In their New Yorker story, Gourevitch and Morris note that the photograph “achieves its power from the fact that it…creates…an original image of inhumanity that admits no immediately self-evident reading. Its fascination resides, in large part, in its mystery and inscrutability – in all that is concealed by all that it reveals. It is an image of carnival weirdness…. The pose is obviously contrived and theatrical, a deliberate invention that appears to belong to some dark ritual, a primal scene of martyrdom. The picture transfixes us because it looks like the truth, but, looking at it, we can only imagine what that truth is: torture, execution, a scene staged for the camera?

“Had there been cameras at Calvary,” the authors ask, “would twenty centuries of believers have been moved to hang photographs of the scene on their altarpieces and in their homes?”


ERROL MORRIS UNVEILED… I’m impressed with the new book, Non-Fiction, out next week from photographer Nubar Alexanian, in which he documents his friend Morris on the set and off.

PREDATOR PIX… According to Mark Hosenball and his colleagues at Newsweek (March 31, 2008) “The United States has stepped up its use of pilotless [and oftimes camera-equipped] planes to strike at Qaeda targets along Pakistan’s rugged border area…. Since January, missiles reportedly fired from CIA-operated Predator drones have hit at least three suspected hideouts of Islamic militants.” (See pages 106 and 175 of Watching the World Change for Hosenball’s 9/11-related assessments.)

POLLS ON A 9/11 PLOT... In today’s New York Times, columnist Nicholas Kristof reminds us that a recent poll from Ohio University “found that 36 percent of Americans believed that federal officials assisted in the attacks on the twin towers or knowingly let them happen so that the U.S. could go to war in the Middle East.” More than a third of the country still clings to this myth, promulgated by the so-called 9/11 Truth Movement, five and six years after the attacks.

THE NEW PAPARAZZI… For all the criticism The Atlantic Monthly received this month for running a cover story on Britney Spears and the 21st century ascension of the new paparazzi, the magazine succeeds with its April Issue article “Shooting Britney,” which makes great reading for anyone interested in the state of play in the celebrity-ambush business. Photographer Francois Navarre (nicknamed Dano), owner of the X17 paparazzi agency, reveals how he hires posses of immigrant teens, provides them with digital cameras, and has them stalk stars for between $800 and $3,000 a week – in return for granting his agency all the rights to their snaps. “X17 also pays weekly stipends,” writes David Samuels, “to a dozen dedicated tipsters and occasional fees to 500 or 600 parking-lot attendants, club kids, and shop girls in and around L.A.”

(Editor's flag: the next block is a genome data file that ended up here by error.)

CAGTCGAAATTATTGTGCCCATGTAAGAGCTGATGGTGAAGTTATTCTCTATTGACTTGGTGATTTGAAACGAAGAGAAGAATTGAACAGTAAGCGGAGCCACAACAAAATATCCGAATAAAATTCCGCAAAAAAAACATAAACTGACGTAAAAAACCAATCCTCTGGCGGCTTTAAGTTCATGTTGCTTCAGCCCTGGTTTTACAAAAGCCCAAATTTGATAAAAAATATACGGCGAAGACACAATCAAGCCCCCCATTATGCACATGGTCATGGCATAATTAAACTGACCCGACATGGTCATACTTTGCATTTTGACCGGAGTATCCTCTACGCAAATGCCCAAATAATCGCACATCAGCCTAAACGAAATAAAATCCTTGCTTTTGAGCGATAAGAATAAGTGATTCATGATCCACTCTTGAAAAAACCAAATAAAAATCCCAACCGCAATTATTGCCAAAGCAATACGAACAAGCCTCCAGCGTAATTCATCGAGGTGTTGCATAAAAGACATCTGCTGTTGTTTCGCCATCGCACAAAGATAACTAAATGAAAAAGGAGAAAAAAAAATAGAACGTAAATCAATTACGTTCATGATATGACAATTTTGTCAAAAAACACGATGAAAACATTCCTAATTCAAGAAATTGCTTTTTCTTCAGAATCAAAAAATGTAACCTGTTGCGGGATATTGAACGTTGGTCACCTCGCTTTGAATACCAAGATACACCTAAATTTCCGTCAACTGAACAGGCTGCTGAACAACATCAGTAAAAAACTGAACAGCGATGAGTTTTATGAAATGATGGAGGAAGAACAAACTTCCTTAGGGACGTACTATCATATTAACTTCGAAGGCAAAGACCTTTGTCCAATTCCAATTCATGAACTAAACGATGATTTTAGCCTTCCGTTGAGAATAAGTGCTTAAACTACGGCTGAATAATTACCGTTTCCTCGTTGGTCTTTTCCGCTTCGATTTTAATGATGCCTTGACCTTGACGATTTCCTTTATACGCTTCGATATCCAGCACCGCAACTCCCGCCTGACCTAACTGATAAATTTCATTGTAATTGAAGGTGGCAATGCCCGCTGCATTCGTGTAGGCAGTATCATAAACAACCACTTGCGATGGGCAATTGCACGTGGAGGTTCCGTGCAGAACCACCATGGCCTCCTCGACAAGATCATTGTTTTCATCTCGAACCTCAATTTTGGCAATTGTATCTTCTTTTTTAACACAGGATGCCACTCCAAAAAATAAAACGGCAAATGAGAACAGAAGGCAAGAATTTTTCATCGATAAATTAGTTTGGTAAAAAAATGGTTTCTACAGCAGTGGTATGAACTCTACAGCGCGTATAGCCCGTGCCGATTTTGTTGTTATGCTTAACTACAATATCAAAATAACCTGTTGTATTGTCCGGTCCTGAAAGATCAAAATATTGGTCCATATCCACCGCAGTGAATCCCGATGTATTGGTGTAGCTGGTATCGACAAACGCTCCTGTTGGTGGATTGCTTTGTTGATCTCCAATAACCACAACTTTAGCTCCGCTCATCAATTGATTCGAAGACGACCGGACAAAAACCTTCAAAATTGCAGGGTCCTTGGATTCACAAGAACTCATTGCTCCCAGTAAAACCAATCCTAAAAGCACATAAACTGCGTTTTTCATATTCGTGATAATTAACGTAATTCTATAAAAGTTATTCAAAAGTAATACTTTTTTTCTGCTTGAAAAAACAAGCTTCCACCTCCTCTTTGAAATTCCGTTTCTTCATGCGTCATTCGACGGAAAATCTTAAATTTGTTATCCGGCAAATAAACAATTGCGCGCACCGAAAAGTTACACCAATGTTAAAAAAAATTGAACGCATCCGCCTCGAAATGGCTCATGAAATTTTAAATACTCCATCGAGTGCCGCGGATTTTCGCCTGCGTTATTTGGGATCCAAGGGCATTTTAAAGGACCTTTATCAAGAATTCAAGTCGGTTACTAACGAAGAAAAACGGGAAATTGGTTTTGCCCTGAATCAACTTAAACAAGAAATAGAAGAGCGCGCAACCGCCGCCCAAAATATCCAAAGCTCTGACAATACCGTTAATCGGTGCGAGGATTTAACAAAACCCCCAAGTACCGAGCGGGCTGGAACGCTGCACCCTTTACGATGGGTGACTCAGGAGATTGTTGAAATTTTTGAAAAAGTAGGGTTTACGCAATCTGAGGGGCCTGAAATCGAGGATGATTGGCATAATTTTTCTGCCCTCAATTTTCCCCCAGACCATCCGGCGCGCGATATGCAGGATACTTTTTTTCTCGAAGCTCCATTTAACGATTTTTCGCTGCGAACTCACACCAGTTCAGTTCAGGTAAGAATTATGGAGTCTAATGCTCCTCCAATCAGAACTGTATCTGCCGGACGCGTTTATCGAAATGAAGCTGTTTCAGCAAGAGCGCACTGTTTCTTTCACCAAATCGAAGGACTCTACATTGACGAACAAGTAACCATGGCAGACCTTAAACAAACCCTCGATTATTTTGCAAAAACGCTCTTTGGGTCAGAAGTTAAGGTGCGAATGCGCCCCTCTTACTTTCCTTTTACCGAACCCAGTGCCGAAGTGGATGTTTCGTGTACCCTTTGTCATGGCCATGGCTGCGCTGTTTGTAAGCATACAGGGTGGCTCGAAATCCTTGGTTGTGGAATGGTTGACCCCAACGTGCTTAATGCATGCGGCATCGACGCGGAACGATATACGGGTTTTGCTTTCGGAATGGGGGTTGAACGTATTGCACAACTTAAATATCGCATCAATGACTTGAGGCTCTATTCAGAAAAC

How’s this for inside-baseball? According to Samuels, “Paparazzi prefer to work in a triangle, with the celebrity at the center and the shooter on three sides. That way, when they turn away from one camera, they are facing another, and when they turn away again, they are facing a third shooter. As Dano retreated from [Britney Spears, as she tried to attack the pack with an umbrella], two flanking X17 photographers took stills while Dano shot video…. Stills and videos of the incident sold for nearly $400,000.”

(For a withering satire of the paparazzi pack mentality, view this video, courtesy of MySpace TV.)

March 19, 2008


The Smithsonian Institution has just launched an online exhibition and interactive photo project-database-"Webinar," curated by scholar Marvin Heiferman, called "Click! Photography Changes Everything." Yours truly has a piece up on the Website (adapted from Watching the World Change) about the importance of Wolfgang Staehle's photographic sequence taken on the morning of September 11. Please take a look. The site will grow each week as the Smithsonian adds more offerings.